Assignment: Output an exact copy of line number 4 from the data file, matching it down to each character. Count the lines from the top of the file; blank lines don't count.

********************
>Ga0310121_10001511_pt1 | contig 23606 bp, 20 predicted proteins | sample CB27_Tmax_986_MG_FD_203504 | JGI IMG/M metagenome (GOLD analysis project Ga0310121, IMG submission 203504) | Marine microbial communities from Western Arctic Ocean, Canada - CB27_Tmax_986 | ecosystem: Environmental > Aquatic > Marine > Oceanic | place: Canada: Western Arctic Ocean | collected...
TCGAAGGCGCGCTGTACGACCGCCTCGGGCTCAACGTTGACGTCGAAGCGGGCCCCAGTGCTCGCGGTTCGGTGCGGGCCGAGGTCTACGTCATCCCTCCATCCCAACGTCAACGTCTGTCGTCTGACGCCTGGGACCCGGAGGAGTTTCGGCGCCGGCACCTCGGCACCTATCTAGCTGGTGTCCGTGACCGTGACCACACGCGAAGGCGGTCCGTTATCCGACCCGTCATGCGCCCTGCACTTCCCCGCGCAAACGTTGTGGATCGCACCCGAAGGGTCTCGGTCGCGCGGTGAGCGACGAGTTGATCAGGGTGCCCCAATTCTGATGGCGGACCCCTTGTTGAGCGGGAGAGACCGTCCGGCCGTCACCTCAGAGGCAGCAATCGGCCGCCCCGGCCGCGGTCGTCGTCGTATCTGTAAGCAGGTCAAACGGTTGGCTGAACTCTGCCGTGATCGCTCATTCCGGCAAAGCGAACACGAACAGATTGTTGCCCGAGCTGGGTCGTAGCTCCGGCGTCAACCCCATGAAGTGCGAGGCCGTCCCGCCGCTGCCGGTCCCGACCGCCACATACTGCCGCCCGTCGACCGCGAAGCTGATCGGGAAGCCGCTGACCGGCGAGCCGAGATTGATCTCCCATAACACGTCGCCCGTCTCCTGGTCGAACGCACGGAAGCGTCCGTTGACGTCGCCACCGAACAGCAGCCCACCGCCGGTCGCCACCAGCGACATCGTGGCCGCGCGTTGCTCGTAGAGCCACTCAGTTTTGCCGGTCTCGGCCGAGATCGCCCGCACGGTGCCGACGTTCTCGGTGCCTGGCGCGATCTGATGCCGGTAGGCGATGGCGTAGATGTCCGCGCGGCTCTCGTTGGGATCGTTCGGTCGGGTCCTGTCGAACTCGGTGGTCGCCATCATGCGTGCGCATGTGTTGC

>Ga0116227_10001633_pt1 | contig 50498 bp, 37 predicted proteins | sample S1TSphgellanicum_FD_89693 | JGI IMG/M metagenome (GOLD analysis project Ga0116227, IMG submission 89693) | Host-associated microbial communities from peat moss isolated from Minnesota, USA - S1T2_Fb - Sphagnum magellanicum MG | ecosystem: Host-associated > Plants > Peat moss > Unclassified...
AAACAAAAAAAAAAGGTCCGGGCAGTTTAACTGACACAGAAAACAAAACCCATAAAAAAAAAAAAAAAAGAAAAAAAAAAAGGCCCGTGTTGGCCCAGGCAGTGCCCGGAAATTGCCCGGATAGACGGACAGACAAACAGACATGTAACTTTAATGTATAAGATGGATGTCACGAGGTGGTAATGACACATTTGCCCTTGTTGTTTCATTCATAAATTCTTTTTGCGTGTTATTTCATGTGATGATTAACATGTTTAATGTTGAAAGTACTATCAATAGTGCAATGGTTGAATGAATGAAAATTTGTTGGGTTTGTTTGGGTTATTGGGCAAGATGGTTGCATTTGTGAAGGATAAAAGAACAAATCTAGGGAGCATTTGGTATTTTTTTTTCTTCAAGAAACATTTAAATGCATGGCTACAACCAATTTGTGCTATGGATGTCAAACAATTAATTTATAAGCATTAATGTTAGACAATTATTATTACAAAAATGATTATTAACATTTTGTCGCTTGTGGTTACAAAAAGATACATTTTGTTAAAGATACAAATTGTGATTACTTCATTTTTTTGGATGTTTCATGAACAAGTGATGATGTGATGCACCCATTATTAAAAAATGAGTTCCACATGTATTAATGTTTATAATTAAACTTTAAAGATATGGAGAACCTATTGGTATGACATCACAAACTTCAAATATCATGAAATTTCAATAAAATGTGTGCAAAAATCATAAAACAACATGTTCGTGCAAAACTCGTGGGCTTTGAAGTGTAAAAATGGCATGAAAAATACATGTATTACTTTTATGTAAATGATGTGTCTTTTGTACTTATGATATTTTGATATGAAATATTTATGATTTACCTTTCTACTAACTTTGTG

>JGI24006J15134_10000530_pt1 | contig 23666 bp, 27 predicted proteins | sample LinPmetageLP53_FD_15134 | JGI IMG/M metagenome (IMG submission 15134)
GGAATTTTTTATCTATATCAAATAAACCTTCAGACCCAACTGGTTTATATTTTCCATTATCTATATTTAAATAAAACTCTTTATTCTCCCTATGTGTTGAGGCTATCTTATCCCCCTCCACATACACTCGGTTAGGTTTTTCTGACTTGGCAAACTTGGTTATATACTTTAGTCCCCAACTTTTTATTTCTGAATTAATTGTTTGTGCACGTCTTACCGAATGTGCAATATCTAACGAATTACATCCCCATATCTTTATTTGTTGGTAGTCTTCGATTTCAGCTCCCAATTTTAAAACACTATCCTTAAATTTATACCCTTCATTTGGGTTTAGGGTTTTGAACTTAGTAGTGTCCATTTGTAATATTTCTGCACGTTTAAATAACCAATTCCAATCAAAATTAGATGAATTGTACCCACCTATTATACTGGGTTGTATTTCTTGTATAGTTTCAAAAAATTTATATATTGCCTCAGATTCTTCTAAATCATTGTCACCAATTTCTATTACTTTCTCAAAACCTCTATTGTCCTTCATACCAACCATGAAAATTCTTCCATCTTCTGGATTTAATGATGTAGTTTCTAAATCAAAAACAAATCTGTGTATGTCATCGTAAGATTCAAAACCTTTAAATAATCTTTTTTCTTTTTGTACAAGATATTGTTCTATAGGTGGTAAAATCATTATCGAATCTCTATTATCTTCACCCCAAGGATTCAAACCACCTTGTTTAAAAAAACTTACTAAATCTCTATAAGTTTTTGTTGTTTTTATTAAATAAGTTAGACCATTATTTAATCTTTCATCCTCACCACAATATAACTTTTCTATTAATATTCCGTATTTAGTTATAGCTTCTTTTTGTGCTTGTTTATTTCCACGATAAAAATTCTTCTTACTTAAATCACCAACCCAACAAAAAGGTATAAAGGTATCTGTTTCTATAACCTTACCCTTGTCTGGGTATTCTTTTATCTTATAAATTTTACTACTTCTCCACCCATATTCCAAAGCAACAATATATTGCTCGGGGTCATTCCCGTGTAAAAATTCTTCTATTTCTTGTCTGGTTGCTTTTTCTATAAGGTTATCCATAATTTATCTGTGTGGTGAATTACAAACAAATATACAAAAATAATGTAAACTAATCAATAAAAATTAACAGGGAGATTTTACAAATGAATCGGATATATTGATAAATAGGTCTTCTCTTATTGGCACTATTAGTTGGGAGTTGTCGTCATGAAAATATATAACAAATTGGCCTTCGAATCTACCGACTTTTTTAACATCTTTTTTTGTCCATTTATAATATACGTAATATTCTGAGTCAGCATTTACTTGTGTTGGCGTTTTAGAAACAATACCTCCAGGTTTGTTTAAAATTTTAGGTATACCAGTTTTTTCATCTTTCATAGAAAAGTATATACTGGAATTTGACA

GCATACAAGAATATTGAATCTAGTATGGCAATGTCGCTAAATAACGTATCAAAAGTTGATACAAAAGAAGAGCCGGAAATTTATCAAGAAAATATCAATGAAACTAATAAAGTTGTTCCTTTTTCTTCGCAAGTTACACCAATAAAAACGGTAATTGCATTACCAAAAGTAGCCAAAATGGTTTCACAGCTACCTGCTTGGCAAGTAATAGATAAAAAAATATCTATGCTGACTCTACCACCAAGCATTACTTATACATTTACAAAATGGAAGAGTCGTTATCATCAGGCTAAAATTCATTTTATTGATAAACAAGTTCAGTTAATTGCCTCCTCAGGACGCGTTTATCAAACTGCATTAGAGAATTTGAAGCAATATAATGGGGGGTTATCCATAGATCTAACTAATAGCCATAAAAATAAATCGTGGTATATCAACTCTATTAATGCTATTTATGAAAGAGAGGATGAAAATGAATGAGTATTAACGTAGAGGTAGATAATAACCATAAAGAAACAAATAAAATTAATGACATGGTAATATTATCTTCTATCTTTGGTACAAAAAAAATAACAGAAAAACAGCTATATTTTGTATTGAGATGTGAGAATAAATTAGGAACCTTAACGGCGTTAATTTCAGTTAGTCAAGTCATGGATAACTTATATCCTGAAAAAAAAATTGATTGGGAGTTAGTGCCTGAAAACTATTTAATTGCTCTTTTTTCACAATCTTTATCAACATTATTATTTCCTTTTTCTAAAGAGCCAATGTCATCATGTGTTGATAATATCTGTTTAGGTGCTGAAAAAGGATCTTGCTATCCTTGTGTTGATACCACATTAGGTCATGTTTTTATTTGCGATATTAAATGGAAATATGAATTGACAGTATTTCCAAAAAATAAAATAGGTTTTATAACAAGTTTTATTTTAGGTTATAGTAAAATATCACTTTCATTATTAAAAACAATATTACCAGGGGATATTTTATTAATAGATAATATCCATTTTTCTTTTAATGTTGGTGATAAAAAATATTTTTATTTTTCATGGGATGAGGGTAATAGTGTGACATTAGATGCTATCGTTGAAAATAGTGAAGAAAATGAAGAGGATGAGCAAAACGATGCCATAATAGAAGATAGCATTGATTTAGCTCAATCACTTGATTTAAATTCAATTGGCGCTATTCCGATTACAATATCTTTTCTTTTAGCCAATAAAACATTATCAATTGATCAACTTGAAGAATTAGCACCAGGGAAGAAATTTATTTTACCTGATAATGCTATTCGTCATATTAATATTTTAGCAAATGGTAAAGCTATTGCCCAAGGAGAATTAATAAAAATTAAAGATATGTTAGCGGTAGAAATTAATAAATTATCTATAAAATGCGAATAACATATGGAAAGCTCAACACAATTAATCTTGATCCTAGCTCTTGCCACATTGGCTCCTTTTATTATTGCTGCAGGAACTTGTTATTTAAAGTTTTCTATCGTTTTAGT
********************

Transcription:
AAACAAAAAAAAAAGGTCCGGGCAGTTTAACTGACACAGAAAACAAAACCCATAAAAAAAAAAAAAAAAGAAAAAAAAAAAGGCCCGTGTTGGCCCAGGCAGTGCCCGGAAATTGCCCGGATAGACGGACAGACAAACAGACATGTAACTTTAATGTATAAGATGGATGTCACGAGGTGGTAATGACACATTTGCCCTTGTTGTTTCATTCATAAATTCTTTTTGCGTGTTATTTCATGTGATGATTAACATGTTTAATGTTGAAAGTACTATCAATAGTGCAATGGTTGAATGAATGAAAATTTGTTGGGTTTGTTTGGGTTATTGGGCAAGATGGTTGCATTTGTGAAGGATAAAAGAACAAATCTAGGGAGCATTTGGTATTTTTTTTTCTTCAAGAAACATTTAAATGCATGGCTACAACCAATTTGTGCTATGGATGTCAAACAATTAATTTATAAGCATTAATGTTAGACAATTATTATTACAAAAATGATTATTAACATTTTGTCGCTTGTGGTTACAAAAAGATACATTTTGTTAAAGATACAAATTGTGATTACTTCATTTTTTTGGATGTTTCATGAACAAGTGATGATGTGATGCACCCATTATTAAAAAATGAGTTCCACATGTATTAATGTTTATAATTAAACTTTAAAGATATGGAGAACCTATTGGTATGACATCACAAACTTCAAATATCATGAAATTTCAATAAAATGTGTGCAAAAATCATAAAACAACATGTTCGTGCAAAACTCGTGGGCTTTGAAGTGTAAAAATGGCATGAAAAATACATGTATTACTTTTATGTAAATGATGTGTCTTTTGTACTTATGATATTTTGATATGAAATATTTATGATTTACCTTTCTACTAACTTTGTG